India shares challenges that prompted us to join AUKUS: Australian envoy

The new military partnership called AUKUS will help improve Australia’s defence capabilities in line with the country’s 2020 Defence Strategic Update and will not affect the Quadrilateral Security Dialogue or Quad, which is more of a diplomatic forum, O’Farrell said during a virtual media briefing
Australian high commissioner Barry O’Farrell. (Twitter)
Australian high commissioner Barry O’Farrell. (Twitter)
Published on Sep 17, 2021 11:52 AM IST
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India shares the “challenging strategic environment” that prompted Australia’s move to forge a security alliance with the US and the UK, including territorial tensions across the Indo-Pacific and China’s massive military modernisation programme, Australian high commissioner Barry O’Farrell said on Friday.

The new military partnership called AUKUS will help improve Australia’s defence capabilities in line with the country’s 2020 Defence Strategic Update and will not affect the Quadrilateral Security Dialogue or Quad, which is more of a diplomatic forum, O’Farrell said during a virtual media briefing.

AUKUS was unveiled by Australian Prime Minister Scott Morrison, British Prime Minister Boris Johnson and US President Joe Biden against the backdrop of China’s assertive actions across the Indo-Pacific, and its first initiative is aimed at equipping Australia with nuclear-powered submarines.

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India has chosen to maintain a studied silence on the new security alliance, apparently due to sensitivities related to the strategic situation in the region and ties with key partners. France, a key strategic ally for India, was angered by Australia’s decision to scrap a $90-billion programme to build 12 French-designed conventional submarines and instead opt for nuclear-powered vessels.

Explaining the rationale behind the creation of AUKUS, O’Farrell said: “The decision reflects a much more challenging strategic environment, an environment we share with India, where great power competition is intensifying, where territorial tensions in the South China Sea, Taiwan and elsewhere are becoming more challenging.”

He said, “Indo-Pacific investment in military capability is proceeding at an unprecedented rate and of course that latter point is being driven by China, which has the largest military modernisation programme underway in the world.”

AUKUS is also about “ensuring we have capabilities that contribute, along with India and other countries, to deterring the types of behaviour that threatens the peace and security in the Indo-Pacific today and in the future”, he added.

Australian Prime Minister Scott Morrison spoke to his Indian counterpart Narendra Modi to brief him about AUKUS before the formal announcement was made by the three countries. Similar calls were made by Australian defence minister Peter Dutton and foreign minister Marise Payne to their Indian counterparts.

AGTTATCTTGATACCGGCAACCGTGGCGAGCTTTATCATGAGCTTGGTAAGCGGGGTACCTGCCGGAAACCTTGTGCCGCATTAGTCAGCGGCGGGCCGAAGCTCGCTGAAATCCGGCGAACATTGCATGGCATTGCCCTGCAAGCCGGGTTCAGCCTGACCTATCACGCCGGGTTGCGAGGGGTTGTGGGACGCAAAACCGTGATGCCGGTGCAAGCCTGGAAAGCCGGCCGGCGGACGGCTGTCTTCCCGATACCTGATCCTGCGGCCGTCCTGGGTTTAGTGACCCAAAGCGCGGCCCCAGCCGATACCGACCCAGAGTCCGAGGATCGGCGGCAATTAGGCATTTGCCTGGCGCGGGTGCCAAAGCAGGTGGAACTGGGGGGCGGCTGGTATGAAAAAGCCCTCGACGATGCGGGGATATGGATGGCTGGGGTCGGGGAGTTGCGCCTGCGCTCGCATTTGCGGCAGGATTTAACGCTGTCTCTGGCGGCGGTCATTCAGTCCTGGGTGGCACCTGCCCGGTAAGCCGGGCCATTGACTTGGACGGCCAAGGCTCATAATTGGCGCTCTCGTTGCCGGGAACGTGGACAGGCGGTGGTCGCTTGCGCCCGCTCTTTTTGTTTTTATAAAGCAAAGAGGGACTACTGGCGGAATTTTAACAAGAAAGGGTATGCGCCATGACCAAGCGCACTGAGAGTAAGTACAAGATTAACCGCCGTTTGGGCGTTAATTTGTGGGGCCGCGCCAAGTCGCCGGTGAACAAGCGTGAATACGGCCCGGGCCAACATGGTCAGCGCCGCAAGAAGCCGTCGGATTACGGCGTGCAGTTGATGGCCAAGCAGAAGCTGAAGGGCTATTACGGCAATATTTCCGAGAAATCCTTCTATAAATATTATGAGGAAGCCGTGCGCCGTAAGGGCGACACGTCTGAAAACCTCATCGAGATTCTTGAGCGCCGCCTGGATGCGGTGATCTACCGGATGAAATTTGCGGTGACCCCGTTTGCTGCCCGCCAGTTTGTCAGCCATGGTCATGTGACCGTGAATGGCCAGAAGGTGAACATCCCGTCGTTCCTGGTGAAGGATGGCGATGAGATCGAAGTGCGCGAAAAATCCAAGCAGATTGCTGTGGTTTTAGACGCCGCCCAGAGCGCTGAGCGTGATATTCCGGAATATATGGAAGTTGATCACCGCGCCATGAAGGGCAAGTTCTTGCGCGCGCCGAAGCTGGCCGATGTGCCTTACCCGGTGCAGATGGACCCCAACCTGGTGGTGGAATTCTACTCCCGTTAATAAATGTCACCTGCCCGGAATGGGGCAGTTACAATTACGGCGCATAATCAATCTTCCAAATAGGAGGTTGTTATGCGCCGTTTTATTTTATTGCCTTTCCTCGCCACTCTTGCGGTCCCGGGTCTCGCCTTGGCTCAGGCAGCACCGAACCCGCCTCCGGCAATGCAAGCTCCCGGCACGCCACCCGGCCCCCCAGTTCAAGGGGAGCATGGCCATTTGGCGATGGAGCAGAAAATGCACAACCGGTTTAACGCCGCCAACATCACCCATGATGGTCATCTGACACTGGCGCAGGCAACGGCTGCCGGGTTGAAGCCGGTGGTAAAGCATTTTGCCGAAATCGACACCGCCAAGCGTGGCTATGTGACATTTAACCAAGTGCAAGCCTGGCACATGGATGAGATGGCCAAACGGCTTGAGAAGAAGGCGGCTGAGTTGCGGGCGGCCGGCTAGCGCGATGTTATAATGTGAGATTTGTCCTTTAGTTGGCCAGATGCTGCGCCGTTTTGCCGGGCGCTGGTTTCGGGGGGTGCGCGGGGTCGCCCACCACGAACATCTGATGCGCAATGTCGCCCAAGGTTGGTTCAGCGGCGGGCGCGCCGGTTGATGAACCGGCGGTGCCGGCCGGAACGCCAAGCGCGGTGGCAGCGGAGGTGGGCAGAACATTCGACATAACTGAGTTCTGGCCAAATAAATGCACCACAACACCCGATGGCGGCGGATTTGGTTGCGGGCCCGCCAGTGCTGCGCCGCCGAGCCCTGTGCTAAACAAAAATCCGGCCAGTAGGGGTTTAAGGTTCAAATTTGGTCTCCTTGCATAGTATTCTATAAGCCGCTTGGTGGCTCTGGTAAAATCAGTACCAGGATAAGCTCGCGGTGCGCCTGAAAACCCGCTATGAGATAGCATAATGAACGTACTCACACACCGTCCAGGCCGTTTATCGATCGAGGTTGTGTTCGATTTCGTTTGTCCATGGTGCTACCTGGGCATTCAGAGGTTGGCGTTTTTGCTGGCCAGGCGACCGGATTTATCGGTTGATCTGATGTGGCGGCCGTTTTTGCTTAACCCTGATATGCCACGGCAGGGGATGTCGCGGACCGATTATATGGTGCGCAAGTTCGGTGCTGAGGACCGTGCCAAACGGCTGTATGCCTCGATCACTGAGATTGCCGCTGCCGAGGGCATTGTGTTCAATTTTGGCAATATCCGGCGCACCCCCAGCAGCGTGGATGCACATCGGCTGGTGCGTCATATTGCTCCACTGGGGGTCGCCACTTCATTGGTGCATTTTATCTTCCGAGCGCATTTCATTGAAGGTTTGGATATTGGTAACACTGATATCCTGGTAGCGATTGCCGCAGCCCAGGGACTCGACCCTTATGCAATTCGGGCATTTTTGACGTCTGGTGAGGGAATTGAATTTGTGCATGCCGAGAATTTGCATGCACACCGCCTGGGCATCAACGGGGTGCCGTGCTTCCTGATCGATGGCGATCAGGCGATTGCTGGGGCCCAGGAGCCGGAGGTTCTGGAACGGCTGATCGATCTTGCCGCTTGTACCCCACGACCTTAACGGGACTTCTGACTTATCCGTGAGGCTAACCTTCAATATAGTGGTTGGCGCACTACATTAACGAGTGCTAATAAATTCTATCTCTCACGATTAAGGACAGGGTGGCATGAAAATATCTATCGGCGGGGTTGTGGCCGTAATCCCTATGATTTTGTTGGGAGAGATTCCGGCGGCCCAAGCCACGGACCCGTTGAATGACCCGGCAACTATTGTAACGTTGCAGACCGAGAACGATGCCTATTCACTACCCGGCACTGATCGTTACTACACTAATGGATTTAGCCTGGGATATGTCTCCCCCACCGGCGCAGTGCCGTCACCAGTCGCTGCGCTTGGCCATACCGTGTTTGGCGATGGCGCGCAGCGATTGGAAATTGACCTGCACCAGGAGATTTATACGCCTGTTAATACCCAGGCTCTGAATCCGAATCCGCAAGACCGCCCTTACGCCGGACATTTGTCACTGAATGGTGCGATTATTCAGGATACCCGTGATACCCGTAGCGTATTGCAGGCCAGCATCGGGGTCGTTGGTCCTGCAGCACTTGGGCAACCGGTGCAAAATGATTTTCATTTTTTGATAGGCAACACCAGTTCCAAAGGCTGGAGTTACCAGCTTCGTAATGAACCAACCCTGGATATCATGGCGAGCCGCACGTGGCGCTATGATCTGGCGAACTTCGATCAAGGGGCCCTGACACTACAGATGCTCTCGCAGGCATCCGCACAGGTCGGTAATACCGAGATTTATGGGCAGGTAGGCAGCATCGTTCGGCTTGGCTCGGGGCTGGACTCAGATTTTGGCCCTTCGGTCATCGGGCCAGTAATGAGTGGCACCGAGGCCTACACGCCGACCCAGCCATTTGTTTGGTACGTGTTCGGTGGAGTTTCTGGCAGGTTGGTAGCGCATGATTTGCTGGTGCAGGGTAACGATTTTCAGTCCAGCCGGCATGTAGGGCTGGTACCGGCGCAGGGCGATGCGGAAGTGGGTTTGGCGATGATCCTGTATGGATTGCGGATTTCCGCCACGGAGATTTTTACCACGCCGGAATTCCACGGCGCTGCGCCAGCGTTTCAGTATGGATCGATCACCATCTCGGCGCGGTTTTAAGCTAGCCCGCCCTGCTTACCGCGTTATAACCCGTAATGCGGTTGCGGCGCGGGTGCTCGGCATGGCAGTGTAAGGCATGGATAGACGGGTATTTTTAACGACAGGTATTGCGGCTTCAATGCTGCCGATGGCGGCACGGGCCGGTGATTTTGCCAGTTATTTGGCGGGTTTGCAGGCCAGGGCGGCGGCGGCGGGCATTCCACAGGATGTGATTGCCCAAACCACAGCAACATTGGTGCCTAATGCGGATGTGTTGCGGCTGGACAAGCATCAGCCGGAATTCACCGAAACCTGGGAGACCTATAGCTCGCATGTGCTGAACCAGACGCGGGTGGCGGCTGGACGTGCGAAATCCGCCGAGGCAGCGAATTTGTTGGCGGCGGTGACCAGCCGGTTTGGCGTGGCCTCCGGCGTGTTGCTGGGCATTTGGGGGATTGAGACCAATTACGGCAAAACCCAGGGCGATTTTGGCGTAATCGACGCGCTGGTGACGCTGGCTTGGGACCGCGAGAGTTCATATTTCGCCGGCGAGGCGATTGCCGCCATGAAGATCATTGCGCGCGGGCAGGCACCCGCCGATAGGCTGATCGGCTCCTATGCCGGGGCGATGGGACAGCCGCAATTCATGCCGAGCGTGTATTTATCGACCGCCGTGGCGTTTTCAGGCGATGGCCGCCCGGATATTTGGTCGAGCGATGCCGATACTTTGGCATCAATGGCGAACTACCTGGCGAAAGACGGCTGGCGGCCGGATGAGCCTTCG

Amid reports that the new alliance was aimed at balancing China across the region, especially in light of Beijing’s aggressive and assertive actions in recent years, O’Farrell noted that AUKUS was not directed against any particular country or meant “to provoke any particular regional power”. It was, he said, based on a “sober assessment of the capability required to meet a more challenging strategic environment”.

“As a three-ocean nation, nuclear-powered submarines will provide Australia with a capability it now believes it needs for its defence because they can travel faster, they can travel for a longer range and they have greater power and endurance,” he said.

Strengthening Australia’s defence capabilities through nuclear-powered submarines will be part of the country’s “contribution to a secure and prosperous Indo-Pacific”, and this capability will increase Canberra’s “strategic weight and allow us to more effectively shape our region’s future trajectory”, O’Farrell said.

“Australia is striving to retain an inclusive regional order where the rights of all states are respected, whether they are big states or small states,” he said.

Australia wants to “contribute to strategic reassurance measures that ensure no one country believes they can advance their strategic ambitions through conflict and it’s not about seeking to provoke any particular regional power”, he added.

Asked specifically about the fallout of France’s anger over the cancellation of Australia’s conventional submarine deal, O’Farrell said his country wants to continue working with India, France and Indonesia to ensure the Indo-Pacific remains free and inclusive.

He acknowledged that Australia’s decision to move towards acquitting nuclear-powered submarines had not “been welcomed by France”, but this should not affect engagement in terms of working for security across the Indo-Pacific. Australia’s decision will ensure the trade across the Indian and Pacific Oceans remains secure for all countries, he said.

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Tuesday, December 07, 2021